Geneticists have said genomes are a key piece of the puzzle that could stimulate future research to determine where the White House outbreak is coming from and where it could go next. Scientists collect and release tens of thousands of new coronavirus sequences each month, and additional testing may complete the picture.

The results show that even weeks after its identification, the White House outbreak would be better understood by sequencing samples from a larger number of infected people. Swabs used in positive tests are often stored in laboratories for months after initial infection, and the genetic material of the coronavirus is stable if stored properly.

The CDC regularly relies on genetic testing to help understand Covid-19 outbreaks elsewhere in the country. In a study released Thursday, the CDC cited genetic sequencing and intensive contact tracing that documented a super-spread event at a high school retreat in Wisconsin.

But the Trump administration is not known to have conducted its own DNA analysis of those infected with the epidemic. The White House declined to answer questions about DNA sequencing from Mr. Trump and the group of aides and officials who have tested positive or have fallen ill.

There is still a remote possibility, Dr Bedford said, that an unprecedented version of the virus circulated undetected in Washington or Northern Virginia and infected the two reporters regardless of the White House group. Further testing of the outbreak could rule out that possibility altogether, he said.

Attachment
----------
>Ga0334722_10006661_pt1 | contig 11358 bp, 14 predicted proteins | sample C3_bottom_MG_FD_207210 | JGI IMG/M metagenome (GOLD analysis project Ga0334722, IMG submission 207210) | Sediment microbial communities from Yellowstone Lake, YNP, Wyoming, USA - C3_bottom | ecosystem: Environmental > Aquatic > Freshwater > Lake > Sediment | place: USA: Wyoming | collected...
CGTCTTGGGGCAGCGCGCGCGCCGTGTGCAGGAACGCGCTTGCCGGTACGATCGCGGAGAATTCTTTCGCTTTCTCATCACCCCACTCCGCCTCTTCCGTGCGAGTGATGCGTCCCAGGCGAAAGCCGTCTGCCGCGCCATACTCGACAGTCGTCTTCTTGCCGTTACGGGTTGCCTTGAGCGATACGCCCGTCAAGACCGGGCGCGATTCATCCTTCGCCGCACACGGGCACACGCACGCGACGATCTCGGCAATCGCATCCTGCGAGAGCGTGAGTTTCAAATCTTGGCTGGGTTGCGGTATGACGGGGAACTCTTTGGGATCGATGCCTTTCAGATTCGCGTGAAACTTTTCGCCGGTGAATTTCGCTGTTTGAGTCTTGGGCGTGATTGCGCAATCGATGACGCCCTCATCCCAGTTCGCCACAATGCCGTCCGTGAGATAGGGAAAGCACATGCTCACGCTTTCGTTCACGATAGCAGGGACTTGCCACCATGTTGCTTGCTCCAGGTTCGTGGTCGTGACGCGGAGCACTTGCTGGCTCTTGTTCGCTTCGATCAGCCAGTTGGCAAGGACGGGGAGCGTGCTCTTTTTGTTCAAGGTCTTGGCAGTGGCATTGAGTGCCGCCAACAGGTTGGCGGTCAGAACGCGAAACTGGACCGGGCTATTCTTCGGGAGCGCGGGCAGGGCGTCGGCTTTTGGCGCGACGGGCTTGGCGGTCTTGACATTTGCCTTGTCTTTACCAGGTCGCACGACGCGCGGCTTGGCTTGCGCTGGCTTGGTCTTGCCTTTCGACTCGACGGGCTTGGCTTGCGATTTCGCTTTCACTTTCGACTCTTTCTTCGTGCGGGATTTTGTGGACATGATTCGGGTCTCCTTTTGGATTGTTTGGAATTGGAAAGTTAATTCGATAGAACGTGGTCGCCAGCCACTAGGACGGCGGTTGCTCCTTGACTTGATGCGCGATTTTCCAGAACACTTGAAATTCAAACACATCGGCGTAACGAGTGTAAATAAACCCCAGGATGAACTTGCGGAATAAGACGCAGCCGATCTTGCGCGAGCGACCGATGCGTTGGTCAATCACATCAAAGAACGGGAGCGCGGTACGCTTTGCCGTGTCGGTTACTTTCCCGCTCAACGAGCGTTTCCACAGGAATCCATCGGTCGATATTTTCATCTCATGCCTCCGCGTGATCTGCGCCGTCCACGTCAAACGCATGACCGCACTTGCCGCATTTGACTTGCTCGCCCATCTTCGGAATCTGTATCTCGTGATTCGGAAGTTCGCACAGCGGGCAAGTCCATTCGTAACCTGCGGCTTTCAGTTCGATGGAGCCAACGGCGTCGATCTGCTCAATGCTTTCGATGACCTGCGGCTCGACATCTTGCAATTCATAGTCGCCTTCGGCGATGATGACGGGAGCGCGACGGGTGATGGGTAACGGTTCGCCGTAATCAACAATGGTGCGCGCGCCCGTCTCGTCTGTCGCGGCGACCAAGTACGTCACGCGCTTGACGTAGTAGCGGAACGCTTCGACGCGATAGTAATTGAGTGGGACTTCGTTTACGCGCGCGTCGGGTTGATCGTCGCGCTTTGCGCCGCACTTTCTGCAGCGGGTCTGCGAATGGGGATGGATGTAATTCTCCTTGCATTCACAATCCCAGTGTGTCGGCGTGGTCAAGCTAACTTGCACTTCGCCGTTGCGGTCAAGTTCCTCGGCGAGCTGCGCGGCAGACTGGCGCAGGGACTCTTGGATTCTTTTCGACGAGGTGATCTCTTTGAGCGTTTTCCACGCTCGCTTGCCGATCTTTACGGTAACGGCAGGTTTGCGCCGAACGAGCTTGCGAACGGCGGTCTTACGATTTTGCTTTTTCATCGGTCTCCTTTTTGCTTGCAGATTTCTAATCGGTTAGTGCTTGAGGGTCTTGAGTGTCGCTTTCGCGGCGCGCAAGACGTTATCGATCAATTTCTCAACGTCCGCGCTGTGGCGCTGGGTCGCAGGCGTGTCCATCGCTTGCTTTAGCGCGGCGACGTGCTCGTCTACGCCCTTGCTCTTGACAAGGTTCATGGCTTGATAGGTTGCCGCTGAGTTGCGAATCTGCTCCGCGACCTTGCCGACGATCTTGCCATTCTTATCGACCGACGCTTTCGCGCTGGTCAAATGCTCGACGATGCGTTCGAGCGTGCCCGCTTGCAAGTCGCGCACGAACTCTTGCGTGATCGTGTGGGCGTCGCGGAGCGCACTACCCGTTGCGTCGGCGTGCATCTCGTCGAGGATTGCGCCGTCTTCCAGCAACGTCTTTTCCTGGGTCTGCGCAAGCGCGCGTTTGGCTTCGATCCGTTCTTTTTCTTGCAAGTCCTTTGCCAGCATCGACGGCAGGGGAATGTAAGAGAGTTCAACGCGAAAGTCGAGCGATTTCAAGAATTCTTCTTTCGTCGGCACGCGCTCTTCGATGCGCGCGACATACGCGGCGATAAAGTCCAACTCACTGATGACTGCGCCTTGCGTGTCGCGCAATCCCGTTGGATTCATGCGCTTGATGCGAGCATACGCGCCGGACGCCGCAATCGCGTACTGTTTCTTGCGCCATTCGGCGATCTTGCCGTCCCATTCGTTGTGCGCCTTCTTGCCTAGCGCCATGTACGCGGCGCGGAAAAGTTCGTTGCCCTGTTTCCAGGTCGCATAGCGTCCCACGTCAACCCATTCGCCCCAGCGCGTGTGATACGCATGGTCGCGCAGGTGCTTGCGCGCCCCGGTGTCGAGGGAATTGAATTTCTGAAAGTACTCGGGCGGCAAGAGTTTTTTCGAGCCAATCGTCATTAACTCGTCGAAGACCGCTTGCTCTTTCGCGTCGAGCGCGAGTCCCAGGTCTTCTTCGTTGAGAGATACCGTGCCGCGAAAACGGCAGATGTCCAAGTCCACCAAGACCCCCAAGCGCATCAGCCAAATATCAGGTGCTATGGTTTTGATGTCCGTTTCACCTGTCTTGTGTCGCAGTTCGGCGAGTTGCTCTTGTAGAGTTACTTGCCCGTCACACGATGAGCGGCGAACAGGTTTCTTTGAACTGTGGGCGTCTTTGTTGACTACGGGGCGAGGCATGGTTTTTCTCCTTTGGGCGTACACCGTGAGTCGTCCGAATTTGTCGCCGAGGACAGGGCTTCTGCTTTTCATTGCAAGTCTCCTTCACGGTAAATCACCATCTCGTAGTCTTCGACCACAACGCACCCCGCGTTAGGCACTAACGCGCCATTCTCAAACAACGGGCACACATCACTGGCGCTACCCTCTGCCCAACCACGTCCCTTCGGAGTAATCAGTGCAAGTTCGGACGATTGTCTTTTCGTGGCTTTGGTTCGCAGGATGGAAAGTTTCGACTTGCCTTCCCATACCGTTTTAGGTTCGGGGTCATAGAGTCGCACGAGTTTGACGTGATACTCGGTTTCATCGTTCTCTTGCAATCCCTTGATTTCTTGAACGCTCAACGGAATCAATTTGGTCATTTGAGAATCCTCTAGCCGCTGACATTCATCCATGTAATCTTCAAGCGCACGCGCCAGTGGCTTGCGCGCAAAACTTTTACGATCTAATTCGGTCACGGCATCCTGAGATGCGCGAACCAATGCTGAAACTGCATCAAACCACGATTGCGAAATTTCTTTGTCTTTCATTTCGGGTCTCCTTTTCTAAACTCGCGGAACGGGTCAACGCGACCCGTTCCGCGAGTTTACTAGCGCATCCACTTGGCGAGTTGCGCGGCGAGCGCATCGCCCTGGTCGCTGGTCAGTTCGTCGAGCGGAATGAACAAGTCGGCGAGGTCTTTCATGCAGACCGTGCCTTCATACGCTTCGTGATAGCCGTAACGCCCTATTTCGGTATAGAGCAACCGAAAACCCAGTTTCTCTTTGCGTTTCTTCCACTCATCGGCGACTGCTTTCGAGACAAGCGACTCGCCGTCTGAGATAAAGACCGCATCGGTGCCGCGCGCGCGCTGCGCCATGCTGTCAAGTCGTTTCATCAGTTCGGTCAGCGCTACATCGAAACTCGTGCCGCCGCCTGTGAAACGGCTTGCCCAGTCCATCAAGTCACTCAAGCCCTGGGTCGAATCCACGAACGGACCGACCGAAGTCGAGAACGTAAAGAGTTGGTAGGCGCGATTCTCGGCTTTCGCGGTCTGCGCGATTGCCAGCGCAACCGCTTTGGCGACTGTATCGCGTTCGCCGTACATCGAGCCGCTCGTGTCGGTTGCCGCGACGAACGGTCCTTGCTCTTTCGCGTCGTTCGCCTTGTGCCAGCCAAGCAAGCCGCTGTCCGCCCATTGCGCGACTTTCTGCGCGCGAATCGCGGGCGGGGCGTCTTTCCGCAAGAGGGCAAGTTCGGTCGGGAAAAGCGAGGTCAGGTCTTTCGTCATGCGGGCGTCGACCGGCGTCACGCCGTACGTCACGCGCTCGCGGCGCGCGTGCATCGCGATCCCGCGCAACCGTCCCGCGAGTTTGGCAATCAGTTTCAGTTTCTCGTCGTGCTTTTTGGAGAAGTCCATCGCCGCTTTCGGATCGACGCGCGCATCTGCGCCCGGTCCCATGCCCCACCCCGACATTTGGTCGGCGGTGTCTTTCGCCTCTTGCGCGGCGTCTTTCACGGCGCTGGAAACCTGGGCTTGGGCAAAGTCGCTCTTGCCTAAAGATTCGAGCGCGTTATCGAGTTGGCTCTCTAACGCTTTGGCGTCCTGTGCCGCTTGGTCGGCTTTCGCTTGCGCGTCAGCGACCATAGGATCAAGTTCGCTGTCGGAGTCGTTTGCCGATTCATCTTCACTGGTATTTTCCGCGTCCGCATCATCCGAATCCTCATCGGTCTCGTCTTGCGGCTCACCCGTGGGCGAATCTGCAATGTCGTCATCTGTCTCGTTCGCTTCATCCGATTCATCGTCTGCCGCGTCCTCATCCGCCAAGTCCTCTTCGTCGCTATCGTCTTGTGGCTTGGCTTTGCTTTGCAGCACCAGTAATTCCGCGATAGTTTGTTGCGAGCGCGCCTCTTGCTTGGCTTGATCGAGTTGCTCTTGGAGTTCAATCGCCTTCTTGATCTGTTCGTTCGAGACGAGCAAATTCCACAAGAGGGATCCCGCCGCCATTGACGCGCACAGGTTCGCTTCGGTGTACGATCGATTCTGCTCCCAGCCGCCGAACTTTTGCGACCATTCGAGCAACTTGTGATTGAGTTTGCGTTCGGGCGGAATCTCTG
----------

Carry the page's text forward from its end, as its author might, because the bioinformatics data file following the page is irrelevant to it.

Scientists not involved in the research who reviewed the results agreed with the conclusion that the two samples sharing rare mutations strongly suggested that they were part of the same epidemic.

“These genomes will likely be identical or nearly identical to the genome that infected the president,” said Michael Worobey, head of the Department of Ecology and Evolutionary Biology at the University of Arizona.

Dr Worobey took issue with the White House statement that the source of the outbreak could not be known.

“A lot of things are unknowable if you don’t make an effort to find out anything about them, and that falls into that category,” Dr Worobey said. “All of these things can actually be known if you put in the effort and have the transparency that scientists are desperately trying to promote as we sequence hundreds of thousands of these genomes around the world.”

For months, the White House played down the threat of the virus and avoided basic safety precautions at official events, such as wearing a mask or being six feet apart from people.

At least 11 people who attended a Rose Garden celebration on September 26 for Judge Amy Coney Barrett, which included an indoor event without a mask, have been infected with the coronavirus, including President Trump. Further genetic testing could help more clearly establish the role of this event.

Dr. Bedford and his colleagues were able to obtain a complete genetic sequence of the virus that infected Mr. Shear and a partial sequence of the virus that infected Mr. Drago. Several unusual mutations matched in the two samples, enough evidence to determine with a very high probability that it was essentially the same genome, Dr Bedford said.

The work was carried out by a multidisciplinary team of researchers from the University of Washington School of Medicine, the Hutchinson Center and the Brotman Baty Institute for Precision Medicine in Seattle.

The work is compelling and it’s the best way to piece together the progress of such an epidemic, said David Engelthaler, head of the infectious diseases branch of the Translational Genomics Research Institute in Arizona, where he and his colleagues have sequenced thousands genomes to track the spread of the coronavirus, including the devastating epidemics on the state’s Native American reservations.

“Sequencing this virus is essential, no matter where we are,” said Dr Engelthaler. “Not just at the White House, but at the White Mountain Apache Reservation here in Arizona.”

Carl Zimmer contributed reporting.